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Australia urges quarter of a million to flee as winds fan huge bushfires

Australia urged nearly a quarter of a million people to evacuate their homes on Friday, January 10, 2020 and prepared military backup as authorities said the next few hours could be “very, very challenging” even as rain poured down in some parts.

Australian bushfires
Fire and Rescue personal run to move their truck as a bushfire burns next to a major road and homes on the outskirts of the town of Bilpin on December 19, 2019 in Sydney, Australia. Photo credit: David Gray/Getty Images

Defence personnel stood ready to move to bushfire grounds if conditions became extreme, Prime Minister Scott Morrison said, as soaring temperatures and erratic winds create dangerous conditions.

“Even with rain in Melbourne, even with forecast better conditions next week, there is a long way to go in what has been an unprecedented fire event…and.

“Of course, we know that we have many weeks of the fire season to run,” Daniel Andrews, the Premier of Victoria, told a televised briefing.

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While the winds are expected to move through by Saturday morning, Andrews urged residents to stay on high alert and leave the community “if you are told to”.

Authorities sent emergency texts to 240,000 people in Victoria, telling them to leave.

People in high-risk regions in New South Wales and South Australia were also urged to think about leaving, but officials did not say how many.

Since October, 27 people have been killed and thousands subjected to repeat evacuations as huge and unpredictable fires scorched more than 10.3 million hectares (25.5 million acres) of land, an area roughly the size of South Korea.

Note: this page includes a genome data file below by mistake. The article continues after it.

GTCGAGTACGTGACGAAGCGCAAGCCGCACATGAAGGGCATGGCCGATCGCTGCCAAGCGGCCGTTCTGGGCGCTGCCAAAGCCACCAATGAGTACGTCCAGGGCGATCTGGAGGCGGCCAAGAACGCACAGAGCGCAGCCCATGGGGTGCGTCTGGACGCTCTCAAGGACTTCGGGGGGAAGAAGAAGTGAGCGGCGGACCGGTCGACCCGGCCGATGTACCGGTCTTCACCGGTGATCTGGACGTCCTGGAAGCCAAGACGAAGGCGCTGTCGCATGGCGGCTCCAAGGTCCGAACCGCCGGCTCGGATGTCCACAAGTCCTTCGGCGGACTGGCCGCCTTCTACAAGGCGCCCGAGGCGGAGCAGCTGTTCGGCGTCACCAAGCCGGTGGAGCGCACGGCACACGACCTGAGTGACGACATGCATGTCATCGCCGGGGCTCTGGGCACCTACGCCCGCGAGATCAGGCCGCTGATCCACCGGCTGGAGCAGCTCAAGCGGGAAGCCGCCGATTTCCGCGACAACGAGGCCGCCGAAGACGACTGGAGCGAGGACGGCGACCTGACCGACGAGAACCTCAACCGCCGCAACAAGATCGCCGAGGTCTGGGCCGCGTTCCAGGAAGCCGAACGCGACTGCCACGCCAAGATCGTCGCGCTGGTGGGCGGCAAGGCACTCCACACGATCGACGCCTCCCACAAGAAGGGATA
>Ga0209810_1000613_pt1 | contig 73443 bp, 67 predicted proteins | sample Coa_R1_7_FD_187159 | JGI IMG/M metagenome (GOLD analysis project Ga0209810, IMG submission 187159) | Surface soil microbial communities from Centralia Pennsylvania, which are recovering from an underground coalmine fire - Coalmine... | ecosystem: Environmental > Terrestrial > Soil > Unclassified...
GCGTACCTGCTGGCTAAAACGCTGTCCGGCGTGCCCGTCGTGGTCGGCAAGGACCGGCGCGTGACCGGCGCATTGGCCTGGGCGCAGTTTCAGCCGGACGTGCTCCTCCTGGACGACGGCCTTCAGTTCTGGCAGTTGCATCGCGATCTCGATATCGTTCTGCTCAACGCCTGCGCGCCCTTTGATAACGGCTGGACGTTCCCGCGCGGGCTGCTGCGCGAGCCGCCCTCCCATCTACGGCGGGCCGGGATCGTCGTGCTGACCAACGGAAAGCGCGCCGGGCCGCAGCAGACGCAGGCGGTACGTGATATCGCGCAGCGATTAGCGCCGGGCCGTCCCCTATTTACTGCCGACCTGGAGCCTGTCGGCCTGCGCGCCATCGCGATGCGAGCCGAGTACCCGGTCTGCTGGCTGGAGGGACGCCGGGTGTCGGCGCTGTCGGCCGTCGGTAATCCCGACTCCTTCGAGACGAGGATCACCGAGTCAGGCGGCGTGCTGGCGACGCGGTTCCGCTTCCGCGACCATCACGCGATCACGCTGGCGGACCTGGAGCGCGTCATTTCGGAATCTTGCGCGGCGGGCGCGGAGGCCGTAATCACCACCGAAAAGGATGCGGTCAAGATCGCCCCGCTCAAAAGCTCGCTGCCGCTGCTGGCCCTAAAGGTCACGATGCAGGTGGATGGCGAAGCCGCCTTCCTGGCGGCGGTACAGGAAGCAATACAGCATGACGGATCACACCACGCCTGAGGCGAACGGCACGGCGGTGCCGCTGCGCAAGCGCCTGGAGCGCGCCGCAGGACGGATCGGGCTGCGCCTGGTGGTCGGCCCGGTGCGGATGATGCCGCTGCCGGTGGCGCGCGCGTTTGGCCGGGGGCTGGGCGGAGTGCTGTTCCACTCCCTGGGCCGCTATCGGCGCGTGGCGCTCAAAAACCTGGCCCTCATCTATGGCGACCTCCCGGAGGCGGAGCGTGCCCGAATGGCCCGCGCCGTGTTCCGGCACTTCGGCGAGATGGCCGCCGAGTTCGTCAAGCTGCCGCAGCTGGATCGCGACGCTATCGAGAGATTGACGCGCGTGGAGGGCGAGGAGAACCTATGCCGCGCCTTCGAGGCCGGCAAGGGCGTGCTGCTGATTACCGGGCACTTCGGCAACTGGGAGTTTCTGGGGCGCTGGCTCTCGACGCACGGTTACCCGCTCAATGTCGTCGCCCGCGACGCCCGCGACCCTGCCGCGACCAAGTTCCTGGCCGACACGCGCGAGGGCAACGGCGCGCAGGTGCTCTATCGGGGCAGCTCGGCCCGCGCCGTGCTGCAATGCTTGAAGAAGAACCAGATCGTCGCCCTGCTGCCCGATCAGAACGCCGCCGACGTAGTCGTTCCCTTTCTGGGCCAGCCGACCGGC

In the coastal town of Eden in New South Wales, where the alert status was upgraded to ‘watch and act’ on Friday evening, smoke filled the horizon as winds blew smoke and ash.

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Shereen and Kim Green, who live on a farm with three houses and 50 cattle just outside Eden, were racing to fill two 1,000-litre tanks of water.

“This is to put out the spot fires and we’ll be staying up all night to defend our property,” said Shereen, as the wind shook her utility vehicle.

“We’re taking the opportunity while we can.”

Sitting under the town’s watchtower, another resident Robyn Malcolm said: “If it all goes wrong, we’ll dash down to the wharf and get on a tugboat.”
Of 160 fires ablaze across New South Wales (NSW), about 46 were uncontained.

Two were burning at an ‘emergency level’; eight blazes were in the “watch and act” category, with the rest at the “advice” level, the lowest alert rating.
Neighbouring Victoria had 36 fires, with more than 1.3 million hectares burned.

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Nine fires were at an emergency level.

Victoria emergency services minister Lisa Neville said some communities had been provided with large containers of satellite phones, baby formula, food, nappies, and torches in case they are cut off.

Westpac estimated total bushfire losses to date at about A$5 billion (US$3.4 billion), higher than the 2009 bushfires in Victoria but smaller than the Queensland floods in 2010/11.

Health officials in New South Wales urged extra precautions to avoid heat-related illnesses.

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